The burden of human immunodeficiency virus (HIV) on different racial/ethnic groups remains one of the most extreme examples of a racial disparity in health among Americans. HIV infection is significantly higher among non-Hispanic blacks than among any other racial/ethnic group in the United States. There is now evidence that sexual network dynamics, including overlapping sexual partnerships (concurrency) play an important role in racial disparities in HIV. Due to structural factors, including highly disproportionate incarceration rates, African- Americans are more likely to be in sexual networks where people have more concurrent sexual partners. Mathematical models show that achieving very small reductions in levels of sexual concurrency can have a dramatic impact on the chain of HIV transmission. Our Community Action Board (CAB) of the Center for AIDS &STD Working Group on Disparities has prioritized developing health communication messages about sexual networks to help reduce HIV stigma and transmission in communities of African heritage. In this research, we will utilize community-based participatory research methods to translate the science of sexual networks into culturally-resonant HIV prevention messages as a new approach to help reduce racial disparities in HIV.
Aim 1 : Undertake formative research to develop HIV prevention messages that convey the importance of sexual network dynamics in King County, Washington. The CAB Disparities Working Group will conduct focus groups and interviews with a) native-born African-Americans and b) foreign-born blacks (Ethiopian and Kenyan immigrants, who are the majority of incident HIV among foreign-born blacks in King County). We will develop a multimedia tool in English, Kiswahili, and Amharic illustrating principles of HIV transmission in sexual networks for use in community discussions. We will identify sexual network message dissemination channels in the target populations including social network approaches (person-to-person communication), civil society approaches (faith-based organizations, community events and organizations), and the media.
Sub aim 2. 1.1. We will continue to inform ourselves about best practices in community-participatory research via seminars and discussions.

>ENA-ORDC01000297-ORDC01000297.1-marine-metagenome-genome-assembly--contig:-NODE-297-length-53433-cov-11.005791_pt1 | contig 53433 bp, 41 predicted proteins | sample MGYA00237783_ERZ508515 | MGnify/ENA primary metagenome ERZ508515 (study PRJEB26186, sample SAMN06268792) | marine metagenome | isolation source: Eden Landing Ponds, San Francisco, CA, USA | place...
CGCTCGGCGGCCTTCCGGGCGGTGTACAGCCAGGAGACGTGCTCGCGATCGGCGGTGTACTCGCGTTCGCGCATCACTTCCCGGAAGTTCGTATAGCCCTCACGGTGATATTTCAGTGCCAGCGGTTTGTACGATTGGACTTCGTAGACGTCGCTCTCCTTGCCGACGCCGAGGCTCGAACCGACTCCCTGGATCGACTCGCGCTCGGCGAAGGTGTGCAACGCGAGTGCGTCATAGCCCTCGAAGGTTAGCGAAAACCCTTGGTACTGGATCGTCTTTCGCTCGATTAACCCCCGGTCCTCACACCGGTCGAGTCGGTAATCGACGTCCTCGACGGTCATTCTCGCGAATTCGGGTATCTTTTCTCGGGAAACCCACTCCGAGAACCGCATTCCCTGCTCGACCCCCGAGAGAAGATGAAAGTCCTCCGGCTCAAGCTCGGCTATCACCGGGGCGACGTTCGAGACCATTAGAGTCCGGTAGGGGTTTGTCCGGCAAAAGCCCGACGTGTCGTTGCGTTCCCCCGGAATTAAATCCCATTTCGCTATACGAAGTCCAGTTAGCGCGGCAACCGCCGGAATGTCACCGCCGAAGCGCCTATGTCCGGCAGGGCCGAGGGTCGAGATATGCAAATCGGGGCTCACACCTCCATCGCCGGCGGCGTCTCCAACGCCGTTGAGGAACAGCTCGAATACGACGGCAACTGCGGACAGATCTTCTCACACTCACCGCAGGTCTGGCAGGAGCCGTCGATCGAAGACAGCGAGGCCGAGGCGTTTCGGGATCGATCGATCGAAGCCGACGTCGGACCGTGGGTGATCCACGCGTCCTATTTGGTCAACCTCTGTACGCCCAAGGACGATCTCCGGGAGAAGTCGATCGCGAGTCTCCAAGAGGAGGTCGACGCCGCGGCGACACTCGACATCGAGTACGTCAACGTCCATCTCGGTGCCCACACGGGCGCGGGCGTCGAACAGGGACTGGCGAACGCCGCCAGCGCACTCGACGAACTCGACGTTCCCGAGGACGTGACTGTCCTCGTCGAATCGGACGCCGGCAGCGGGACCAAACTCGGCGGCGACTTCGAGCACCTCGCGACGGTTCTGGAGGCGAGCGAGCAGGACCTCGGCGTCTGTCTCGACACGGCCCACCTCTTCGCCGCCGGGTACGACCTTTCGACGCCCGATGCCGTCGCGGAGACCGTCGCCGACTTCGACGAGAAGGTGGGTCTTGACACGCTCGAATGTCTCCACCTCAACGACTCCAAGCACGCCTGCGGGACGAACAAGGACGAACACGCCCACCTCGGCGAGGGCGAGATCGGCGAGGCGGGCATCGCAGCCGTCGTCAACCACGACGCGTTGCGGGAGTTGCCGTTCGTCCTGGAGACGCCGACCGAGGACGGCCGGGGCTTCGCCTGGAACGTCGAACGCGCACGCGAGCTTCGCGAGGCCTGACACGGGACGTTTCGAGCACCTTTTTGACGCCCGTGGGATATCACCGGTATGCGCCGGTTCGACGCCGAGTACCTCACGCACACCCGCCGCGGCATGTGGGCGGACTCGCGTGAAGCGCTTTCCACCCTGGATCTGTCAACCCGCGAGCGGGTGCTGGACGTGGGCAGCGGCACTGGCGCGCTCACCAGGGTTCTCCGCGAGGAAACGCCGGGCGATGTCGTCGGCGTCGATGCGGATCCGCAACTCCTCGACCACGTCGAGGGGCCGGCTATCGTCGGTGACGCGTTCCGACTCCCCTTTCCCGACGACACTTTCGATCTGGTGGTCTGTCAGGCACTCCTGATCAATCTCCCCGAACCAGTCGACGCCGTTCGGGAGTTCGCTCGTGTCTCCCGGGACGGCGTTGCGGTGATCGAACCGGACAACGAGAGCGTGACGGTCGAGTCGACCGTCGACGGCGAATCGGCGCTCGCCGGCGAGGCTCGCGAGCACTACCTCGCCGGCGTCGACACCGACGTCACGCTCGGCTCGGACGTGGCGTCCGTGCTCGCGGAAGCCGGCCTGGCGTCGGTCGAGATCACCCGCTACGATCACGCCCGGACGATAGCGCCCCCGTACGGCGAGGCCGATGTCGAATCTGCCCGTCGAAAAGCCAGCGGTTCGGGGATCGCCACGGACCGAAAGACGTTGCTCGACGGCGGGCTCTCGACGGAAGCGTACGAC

Aim 2 : Pilot and evaluate the impact of the HIV prevention concurrency messages among populations of African-Americans and African-born populations in King County. The CAB Disparities Working Group will launch HIV prevention concurrency messaging and evaluate acceptability and impact, including message comprehension and recall (1-month post recall among n=30 African-Americans and n=30 Kenyans and Ethiopians), intention, and attitude strength. The CAB Working Group will develop and implement a manual of community-based research translation processes used including community outreach, HIV prevention message development, and message dissemination in affected communities.
Sub aim 2. 2.1. We will build capacity by educating ourselves about cutting edge approaches to development and marketing of health messages.
Aim 3 : HIV disparity message findings and tools will be shared in a national seminar. We will invite the national Center for AIDS Research network and their CABs to a national meeting, where we will also explore the feasibility of a community-collaborative multi-site randomized controlled trial assessing impact of a sexual concurrency intervention for HIV prevention in areas with large populations of African- Americans and African immigrants.
This study addresses the critical and persistent disparity in HIV among persons of African heritage. A novel sexual network approach that translates new scientific understanding into culturally-resonant prevention messages delivered within a community-participatory framework has the potential to be implemented for other similar populations across the US.
|Andrasik, Michele Peake; Clad, Rachel; Bove, Joanna et al. (2015) A preliminary evaluation of a community-based campaign to increase awareness of concurrency and HIV transmission in African American and African-Born communities. AIDS Behav 19:1782-91|
|Andrasik, Michele Peake; Chapman, Caitlin Hughes; Clad, Rachel et al. (2012) Developing concurrency messages for the black community in Seattle, Washington. AIDS Educ Prev 24:527-48|